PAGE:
Executives also have increased the level of discussion with management teams and sponsors, and have "proactively been engaging with other stakeholders to find collaborative solutions for companies that are more affected," she said. Portfolios are mainly exposed to the health care, and information technology and software industries, "which has meant more optionality for businesses that have been affected by COVID-19," Ms. Downer said.
But managers are also having to manage some important unknowns as they work with their portfolio companies through the crisis: Just how long this pandemic will last, when the serious impacts of the lockdowns will actually hit portfolio companies the hardest and how to value the assets in their portfolios.
"It also depends on whether a business is overleveraged," said Paul Shea, co-founder and managing partner at private debt manager Beechbrook Capital LLP in London.
Figuring that out is easier said than done.
"It is unclear who is overleveraged, and who is not, at the moment. Each investment needs to be assessed on a case-by-case basis but, ultimately, companies need cash to service debt. Due to the uncertainty and disruption to sales and cash flows, it is hard to assess an accurate EBITDA number (right now) for valuation purposes," he said, adding that choices include using a pre-COVID 19 EBITDA or "discounted future cash flows following an assessment of going concern." Executives at Beechbrook, which has about €900 million ($1 billion) in assets under management, use a combination of methods.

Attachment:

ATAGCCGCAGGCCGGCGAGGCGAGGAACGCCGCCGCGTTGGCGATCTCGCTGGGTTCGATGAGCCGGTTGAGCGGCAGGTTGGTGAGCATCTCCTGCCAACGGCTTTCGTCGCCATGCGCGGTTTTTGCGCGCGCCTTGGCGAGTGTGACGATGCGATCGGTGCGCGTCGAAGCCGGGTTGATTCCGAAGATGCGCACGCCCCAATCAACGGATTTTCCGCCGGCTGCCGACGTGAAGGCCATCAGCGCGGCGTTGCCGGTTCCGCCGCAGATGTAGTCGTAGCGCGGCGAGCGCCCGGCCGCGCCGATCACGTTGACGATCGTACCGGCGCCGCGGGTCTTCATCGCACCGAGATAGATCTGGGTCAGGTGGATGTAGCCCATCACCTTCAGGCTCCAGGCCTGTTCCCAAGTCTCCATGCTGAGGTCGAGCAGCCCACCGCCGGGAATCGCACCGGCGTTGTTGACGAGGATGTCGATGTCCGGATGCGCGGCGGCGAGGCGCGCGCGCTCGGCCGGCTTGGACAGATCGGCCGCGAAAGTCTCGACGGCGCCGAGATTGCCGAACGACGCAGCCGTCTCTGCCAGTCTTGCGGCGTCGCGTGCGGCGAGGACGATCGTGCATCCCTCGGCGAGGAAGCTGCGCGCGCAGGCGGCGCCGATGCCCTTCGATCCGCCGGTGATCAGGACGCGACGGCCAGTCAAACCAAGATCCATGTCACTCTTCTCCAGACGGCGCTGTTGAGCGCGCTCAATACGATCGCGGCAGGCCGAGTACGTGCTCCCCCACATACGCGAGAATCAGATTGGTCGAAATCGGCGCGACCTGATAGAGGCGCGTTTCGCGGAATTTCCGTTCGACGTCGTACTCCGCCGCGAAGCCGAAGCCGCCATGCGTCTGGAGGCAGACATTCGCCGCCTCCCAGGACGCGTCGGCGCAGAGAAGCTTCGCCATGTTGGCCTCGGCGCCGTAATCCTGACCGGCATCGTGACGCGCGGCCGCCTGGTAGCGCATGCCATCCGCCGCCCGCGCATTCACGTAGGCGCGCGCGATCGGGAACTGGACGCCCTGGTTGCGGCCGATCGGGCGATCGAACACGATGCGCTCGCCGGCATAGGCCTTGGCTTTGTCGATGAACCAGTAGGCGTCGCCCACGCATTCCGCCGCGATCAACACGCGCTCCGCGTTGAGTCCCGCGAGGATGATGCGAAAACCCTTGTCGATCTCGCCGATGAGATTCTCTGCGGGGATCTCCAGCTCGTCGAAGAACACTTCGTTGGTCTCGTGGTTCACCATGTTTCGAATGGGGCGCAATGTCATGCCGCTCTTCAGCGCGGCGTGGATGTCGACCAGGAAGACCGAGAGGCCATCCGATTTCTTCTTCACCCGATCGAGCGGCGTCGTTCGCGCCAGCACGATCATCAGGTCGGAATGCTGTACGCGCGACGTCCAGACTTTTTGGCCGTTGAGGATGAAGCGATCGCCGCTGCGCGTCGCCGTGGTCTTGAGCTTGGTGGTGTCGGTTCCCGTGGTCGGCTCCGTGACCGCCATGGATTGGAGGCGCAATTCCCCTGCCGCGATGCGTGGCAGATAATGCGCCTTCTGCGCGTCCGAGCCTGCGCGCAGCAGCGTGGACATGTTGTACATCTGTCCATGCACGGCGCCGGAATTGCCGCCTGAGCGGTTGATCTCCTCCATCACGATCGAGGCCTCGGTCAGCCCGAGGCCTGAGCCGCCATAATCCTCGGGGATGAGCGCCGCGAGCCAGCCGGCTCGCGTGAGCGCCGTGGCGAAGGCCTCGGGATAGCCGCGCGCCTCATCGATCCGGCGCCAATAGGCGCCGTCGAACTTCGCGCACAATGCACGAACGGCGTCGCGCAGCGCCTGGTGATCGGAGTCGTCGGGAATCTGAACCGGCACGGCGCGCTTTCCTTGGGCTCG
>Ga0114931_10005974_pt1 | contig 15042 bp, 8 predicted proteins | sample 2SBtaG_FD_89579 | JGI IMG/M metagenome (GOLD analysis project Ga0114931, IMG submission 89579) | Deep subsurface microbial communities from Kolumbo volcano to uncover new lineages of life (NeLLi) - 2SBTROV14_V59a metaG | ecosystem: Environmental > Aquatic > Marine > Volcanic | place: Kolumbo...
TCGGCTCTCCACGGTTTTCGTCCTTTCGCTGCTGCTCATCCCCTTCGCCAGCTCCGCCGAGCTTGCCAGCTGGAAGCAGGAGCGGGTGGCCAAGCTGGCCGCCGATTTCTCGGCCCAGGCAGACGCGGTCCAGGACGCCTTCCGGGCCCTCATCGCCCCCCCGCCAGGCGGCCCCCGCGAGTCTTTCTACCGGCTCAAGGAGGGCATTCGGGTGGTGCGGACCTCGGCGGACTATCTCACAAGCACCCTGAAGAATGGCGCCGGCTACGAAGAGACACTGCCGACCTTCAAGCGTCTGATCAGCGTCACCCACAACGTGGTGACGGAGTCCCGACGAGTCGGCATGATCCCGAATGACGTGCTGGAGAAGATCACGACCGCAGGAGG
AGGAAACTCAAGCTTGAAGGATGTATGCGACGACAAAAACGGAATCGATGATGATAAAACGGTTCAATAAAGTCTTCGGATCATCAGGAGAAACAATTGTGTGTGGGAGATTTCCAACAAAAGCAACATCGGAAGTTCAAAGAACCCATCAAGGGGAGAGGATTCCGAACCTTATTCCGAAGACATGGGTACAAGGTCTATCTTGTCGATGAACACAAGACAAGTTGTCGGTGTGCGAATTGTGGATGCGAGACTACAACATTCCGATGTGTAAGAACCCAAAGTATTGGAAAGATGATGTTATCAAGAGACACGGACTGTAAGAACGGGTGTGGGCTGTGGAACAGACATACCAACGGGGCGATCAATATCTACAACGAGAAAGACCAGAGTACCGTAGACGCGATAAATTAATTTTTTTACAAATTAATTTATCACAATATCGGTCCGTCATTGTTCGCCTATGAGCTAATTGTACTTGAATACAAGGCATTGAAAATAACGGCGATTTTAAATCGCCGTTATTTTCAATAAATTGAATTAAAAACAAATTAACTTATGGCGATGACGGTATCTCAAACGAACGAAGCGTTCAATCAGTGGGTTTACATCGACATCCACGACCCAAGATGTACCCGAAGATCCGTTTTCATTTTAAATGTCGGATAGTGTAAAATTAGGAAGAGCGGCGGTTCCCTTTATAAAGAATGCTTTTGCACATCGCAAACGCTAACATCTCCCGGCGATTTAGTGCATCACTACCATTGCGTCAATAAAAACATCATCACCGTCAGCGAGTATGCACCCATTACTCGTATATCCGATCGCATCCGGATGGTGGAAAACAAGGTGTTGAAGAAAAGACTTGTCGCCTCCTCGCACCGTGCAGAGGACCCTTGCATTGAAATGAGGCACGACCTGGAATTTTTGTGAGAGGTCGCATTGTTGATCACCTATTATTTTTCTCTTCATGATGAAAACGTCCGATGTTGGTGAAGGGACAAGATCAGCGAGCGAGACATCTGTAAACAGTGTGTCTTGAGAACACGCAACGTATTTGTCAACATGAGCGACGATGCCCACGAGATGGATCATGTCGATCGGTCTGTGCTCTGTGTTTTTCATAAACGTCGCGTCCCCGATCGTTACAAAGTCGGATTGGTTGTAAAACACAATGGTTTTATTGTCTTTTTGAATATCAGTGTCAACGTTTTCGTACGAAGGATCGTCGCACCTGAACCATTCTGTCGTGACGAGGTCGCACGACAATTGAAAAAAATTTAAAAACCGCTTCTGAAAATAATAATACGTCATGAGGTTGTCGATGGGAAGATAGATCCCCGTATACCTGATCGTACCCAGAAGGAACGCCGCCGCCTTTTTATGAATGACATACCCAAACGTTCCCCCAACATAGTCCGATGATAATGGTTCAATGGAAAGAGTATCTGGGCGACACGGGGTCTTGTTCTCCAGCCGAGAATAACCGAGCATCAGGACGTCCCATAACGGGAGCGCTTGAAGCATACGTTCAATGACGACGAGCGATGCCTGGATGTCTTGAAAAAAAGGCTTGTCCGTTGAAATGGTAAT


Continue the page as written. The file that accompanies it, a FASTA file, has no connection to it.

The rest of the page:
With regard to when the true impact of the crisis on direct lending will come, sources suspect it will play out over the coming quarters.
"Given the huge amounts of finance available to some companies, we won't necessarily see any signs of stress perhaps until the end of the calendar year, when those loan facilities … will start being repaid or employees come off furlough," said Peter Wallach, director of investments at the £8.9 billion Merseyside Pension Fund, Liverpool, England. "There's quite a lot of slack for companies in the short term. That will probably help direct lending to remain successful."
And weak covenants also have a part to play in pushing problems down the road.
"Given we're not going to see proper distress, you wouldn't think, until Q3 or Q4, that's the first time (the market) can start thinking about companies being in trouble. Given weak covenants, you could well add another six months to that," said Will Nicoll, CIO of private and alternative assets at M&G in London.
The feared outcome for Patrick Marshall, head of private debt and collateralized loan obligations at Federated Hermes Inc. in London, is a new class of companies in Europe.
"I can see a Japanification of European (small and medium enterprises) ... the rise of zombie SMEs, companies continuing to operate on either government liquidity support or because covenants are so loose there is nothing to trigger a default or a restructuring, and ultimately we will see far lower recoveries when the time absolutely comes to deal with this issue and there's no further escape route."